What is not clear is the level of involvement of the town in changing the nature of existing buildings – are we talking about the town purchasing certain parcels and eminent domain strategies so that the town (instead of existing private owners) determines what might happen? I would advocate for a clear statement soon of how the town proposes to be involved, and I would hope it would be a light touch of reducing setbacks, requiring rear parking, introducing mixed-use zoning and working with DOT early to see what actual changes could be made for street parking (it is a unique stretch of US-1 with unusually high volume during frequent detours), sidewalks and hardscape improvements. Private owners could then determine what makes sense economically for changes to existing buildings and for new construction.

If the goal is for the town to control actively in some manner the types of use and nature of construction, that is a very large role to undertake, since this part of town is economically vibrant already with buildings that are close to full already with businesses, despite being less aesthetically desirable in the case of some buildings. I hope we get a clear picture that is public of the long-term town plan, rough ideas of costs to the town and a timetable once the community feedback for Yale’s draft plan is complete. A great start at very low cost and quickly achieved would be consolidating or eliminating street and traffic signs and at least having them stand up straight.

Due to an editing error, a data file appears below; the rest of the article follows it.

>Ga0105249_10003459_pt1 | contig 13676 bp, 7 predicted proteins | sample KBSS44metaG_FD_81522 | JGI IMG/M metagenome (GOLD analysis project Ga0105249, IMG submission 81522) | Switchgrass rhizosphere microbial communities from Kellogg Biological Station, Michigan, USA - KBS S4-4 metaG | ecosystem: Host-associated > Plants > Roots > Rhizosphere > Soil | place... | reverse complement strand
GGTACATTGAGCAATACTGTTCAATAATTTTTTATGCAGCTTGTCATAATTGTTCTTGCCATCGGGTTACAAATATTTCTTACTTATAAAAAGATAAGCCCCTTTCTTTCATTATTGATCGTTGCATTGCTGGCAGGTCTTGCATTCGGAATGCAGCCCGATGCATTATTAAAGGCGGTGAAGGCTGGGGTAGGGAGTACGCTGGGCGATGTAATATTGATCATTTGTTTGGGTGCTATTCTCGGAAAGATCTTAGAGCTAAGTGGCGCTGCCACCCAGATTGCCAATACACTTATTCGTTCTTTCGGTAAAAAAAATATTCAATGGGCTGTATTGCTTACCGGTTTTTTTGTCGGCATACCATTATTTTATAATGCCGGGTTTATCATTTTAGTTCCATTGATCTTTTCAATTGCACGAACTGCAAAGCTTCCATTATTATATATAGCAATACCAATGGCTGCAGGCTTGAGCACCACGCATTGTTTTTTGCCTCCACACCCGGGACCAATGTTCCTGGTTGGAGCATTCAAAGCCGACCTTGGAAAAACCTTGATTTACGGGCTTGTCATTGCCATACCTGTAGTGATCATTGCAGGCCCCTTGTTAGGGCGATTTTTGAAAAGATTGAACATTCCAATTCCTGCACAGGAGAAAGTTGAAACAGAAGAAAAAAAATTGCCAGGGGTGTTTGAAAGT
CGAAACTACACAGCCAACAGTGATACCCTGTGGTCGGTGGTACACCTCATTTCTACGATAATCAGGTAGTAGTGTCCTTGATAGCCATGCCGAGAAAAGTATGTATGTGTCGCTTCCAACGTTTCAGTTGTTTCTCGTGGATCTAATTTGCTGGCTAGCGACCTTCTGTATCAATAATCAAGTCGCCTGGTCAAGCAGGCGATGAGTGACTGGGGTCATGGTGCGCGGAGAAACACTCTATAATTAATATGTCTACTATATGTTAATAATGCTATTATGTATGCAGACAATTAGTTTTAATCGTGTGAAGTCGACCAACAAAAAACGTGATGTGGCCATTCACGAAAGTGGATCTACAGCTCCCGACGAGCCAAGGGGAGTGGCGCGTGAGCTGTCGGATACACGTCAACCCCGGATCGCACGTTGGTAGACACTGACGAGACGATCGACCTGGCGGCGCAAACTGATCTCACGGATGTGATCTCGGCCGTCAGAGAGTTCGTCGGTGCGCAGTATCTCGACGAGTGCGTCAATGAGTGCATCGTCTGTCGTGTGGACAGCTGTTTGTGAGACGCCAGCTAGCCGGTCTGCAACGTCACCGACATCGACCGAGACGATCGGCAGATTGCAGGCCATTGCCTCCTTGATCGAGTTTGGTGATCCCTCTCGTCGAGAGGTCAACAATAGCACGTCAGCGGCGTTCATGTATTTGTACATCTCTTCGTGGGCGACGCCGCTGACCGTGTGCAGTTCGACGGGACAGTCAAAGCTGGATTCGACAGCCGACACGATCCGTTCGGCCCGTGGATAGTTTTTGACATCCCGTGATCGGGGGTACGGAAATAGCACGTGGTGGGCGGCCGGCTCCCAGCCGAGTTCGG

For more than a century there’s been no comprehensive plan for the use and appearance of lower Boston Post Road (now known as Halls Road). The 1911 auto bridge and the 1948 realignment of the Boston Post Road essentially created the present patchwork. It’s time for a set of guidelines which are proactive from the standpoint of creating a single, attractive, town destination, preferably one that blends economic, residential, and community spaces. Yes, problems may arise, and careful rezoning will have to anticipate them. In 1990-1993 the initial proposals for the new I-95 bridge and interchange were seen to consume a lot of our shopping center. People reacted with concern and the invasive roadway plans were altered— but no new plan emerged to redefine the Halls Road streetscape as a “town center.” This is our chance to build that plan.

Author: Ron Breault

I attended the Dec 6 meeting. My comments

1) When asked about the planning assumption regarding possible DOT changes to I-95, the Yale Urban Design response was that, despite recognition that traffic delays and congestion already exist, there would be no area changes in I-95 in the next 20 years.